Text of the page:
1. Discretionary

You can request a discretionary forbearance from your lender at any time. When you do, it is up to them whether or not they want to grant it. You can apply for one based on general financial issues, medical bills, and many other circumstances.

2. Mandatory

In this situation, your lender must accept your request. Common reasons for these types of forbearances are your bills being more than 20% of your income, being in the armed services, and enrollment in a loan forgiveness program for teachers.

Does Student Loan Forbearance Give You Bad Credit?

Just like deferment, forbearance also does not give you bad credit, but missing payments before applying for it will. To avoid this penalty, be honest about your finances and make a move early if you believe that you cannot handle your monthly payment.

Best Practices For Paying Loans

If you understand credit scores, you know one of the worst things you can do is missing payments. Doing so regularly will inevitably lead to bad credit, which will make your life much harder. Following a few of the critical loan paying best practices can help you avoid this issue.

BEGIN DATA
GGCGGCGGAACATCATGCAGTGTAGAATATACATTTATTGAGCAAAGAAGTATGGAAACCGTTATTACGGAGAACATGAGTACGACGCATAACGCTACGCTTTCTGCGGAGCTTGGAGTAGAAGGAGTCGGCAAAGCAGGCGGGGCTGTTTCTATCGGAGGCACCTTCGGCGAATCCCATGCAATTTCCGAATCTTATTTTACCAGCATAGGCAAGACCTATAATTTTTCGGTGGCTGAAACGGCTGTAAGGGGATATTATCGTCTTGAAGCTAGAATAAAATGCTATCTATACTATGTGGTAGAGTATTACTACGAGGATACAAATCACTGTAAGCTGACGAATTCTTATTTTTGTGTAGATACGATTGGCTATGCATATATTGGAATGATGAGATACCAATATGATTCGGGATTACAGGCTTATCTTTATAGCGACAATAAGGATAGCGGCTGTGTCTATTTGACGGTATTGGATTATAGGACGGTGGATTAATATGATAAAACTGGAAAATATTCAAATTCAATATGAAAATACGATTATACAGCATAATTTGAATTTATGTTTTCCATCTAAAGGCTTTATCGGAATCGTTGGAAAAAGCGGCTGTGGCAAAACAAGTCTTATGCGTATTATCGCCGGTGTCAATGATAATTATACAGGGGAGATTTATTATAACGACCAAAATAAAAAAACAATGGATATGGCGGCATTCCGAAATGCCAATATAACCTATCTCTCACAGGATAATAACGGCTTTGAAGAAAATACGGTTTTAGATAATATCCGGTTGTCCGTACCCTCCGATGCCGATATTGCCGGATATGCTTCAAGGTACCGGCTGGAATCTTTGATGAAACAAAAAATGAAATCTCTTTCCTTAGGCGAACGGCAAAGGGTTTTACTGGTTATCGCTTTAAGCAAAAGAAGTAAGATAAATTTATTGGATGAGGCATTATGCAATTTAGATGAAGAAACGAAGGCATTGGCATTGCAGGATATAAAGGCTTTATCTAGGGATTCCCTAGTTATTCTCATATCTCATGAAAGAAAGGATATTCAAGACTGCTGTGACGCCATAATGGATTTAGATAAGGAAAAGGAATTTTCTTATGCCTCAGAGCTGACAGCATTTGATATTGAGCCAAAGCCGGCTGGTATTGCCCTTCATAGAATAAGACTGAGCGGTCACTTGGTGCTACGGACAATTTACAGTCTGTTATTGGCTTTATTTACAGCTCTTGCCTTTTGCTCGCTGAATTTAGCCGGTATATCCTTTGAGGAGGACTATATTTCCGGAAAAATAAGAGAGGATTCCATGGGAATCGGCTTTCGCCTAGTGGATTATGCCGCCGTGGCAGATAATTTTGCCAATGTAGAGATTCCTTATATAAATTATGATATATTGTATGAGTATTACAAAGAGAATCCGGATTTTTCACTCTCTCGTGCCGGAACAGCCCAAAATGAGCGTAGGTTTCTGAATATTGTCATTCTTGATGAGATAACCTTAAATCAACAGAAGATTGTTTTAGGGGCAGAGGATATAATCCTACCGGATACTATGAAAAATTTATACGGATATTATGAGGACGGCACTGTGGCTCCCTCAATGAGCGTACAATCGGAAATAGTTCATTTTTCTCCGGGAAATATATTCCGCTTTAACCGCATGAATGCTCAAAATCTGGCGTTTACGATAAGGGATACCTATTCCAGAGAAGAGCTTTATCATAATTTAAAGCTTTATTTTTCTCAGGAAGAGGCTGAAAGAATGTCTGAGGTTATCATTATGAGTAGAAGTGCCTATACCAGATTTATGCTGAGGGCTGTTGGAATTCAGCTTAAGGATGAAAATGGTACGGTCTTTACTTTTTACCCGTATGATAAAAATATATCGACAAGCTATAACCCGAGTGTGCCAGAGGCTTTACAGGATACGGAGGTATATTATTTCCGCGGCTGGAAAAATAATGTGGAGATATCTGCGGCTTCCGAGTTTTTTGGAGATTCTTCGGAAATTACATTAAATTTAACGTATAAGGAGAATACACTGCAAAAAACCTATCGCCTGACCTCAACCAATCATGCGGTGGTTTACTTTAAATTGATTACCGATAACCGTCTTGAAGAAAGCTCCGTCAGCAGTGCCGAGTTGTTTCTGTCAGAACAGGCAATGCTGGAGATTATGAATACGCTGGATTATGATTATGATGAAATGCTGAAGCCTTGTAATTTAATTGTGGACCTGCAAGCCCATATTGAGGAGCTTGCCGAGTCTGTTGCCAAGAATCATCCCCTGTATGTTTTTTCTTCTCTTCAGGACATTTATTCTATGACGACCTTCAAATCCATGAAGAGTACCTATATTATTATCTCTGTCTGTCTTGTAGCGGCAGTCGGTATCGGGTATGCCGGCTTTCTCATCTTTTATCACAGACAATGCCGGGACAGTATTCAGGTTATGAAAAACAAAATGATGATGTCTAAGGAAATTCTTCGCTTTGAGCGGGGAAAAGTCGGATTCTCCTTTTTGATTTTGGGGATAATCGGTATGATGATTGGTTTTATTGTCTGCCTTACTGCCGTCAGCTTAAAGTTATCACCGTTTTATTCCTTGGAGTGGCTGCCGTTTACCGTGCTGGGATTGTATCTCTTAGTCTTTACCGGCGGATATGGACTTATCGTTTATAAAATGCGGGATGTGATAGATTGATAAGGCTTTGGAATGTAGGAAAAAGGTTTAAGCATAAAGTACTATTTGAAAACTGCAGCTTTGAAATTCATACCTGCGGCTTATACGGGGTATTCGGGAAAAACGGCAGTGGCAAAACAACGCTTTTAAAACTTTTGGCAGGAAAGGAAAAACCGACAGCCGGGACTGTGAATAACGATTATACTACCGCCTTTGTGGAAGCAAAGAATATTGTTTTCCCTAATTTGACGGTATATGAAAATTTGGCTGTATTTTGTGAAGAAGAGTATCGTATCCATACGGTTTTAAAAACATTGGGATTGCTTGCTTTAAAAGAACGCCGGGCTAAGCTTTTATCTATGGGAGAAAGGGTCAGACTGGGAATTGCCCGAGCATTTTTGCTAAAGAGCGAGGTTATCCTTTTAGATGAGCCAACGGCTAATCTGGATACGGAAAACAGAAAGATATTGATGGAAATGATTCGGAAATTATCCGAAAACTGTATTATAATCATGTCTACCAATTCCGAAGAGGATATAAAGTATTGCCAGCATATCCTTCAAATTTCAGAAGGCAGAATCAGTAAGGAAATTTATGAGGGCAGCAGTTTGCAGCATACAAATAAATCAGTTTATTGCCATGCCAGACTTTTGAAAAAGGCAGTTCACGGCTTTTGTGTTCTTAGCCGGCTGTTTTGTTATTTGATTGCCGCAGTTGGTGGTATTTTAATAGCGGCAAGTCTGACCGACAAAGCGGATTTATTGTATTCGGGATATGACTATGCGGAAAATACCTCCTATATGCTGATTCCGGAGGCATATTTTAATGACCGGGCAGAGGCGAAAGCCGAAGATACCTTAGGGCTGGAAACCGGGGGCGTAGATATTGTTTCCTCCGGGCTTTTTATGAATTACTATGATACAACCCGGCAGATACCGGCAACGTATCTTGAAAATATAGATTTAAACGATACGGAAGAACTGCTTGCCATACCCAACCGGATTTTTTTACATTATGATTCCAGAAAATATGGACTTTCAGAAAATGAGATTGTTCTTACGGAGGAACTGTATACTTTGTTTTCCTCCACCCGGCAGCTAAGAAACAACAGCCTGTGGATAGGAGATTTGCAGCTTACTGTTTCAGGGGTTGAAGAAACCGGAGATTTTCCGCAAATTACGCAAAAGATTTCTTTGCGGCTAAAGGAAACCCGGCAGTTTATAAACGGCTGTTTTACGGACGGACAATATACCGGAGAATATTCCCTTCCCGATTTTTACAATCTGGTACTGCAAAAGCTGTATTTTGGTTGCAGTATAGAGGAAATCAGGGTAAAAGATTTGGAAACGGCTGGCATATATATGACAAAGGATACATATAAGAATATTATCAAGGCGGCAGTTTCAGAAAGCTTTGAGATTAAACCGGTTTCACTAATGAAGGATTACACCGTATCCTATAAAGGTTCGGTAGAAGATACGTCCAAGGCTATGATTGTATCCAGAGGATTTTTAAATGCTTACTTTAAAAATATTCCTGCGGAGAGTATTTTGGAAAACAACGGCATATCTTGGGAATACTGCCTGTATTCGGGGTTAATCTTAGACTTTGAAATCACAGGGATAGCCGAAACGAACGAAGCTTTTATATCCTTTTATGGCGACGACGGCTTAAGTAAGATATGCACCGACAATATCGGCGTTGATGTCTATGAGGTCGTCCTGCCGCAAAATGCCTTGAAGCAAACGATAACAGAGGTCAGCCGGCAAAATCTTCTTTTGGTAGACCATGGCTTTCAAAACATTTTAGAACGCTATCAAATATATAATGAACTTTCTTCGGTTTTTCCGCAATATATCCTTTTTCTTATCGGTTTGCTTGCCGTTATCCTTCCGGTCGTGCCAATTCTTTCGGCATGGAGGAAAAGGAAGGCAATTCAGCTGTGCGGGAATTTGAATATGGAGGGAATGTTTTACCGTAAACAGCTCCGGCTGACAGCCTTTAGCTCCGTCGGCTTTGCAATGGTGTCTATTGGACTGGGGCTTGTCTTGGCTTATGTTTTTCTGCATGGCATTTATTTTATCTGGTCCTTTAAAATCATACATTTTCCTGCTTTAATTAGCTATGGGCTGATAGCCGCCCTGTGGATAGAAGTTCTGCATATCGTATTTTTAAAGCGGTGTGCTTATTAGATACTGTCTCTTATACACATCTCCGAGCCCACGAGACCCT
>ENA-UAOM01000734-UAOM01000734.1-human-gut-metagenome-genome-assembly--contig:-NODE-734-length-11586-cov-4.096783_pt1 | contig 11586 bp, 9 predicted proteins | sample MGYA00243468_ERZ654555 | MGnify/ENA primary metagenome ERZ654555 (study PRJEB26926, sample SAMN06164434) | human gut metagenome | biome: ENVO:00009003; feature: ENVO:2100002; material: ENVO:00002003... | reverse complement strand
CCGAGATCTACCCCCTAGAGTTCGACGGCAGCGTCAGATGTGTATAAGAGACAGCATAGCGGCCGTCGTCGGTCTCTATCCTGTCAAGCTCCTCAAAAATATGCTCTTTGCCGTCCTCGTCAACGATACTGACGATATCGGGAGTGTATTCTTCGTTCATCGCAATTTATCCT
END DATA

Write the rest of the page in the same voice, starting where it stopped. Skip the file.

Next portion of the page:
• Pay on Time

You should try to never miss a payment. If you are in danger of doing so, talk to your lender for help.

• Pay Extra if Possible

Don’t think that you need to stick to your lender’s payment plan. If you have extra cash, pay more than your minimum.

• Make a Budget

Paying on time and in full is easier said than done. To make it happen, try making a budget, which will allow you to cut costs and have more money to devote to your debt. • Consider Consolidating

If you are dealing with high interest on multiple loans, you should look into consolidating your debt with one lender at a lower rate.

If you have student loans and believe that you may not be able to make your payments, understand that this situation is not the end of the world. Not only are many other borrowers out there experiencing the same issues, but you also have forbearance and deferment as options for delaying or reducing your payments. Not only will taking advantage of these strategies ease your financial burden, but they also will not give you bad credit. For these reasons, exploring deferment and forbearance is well worth your time.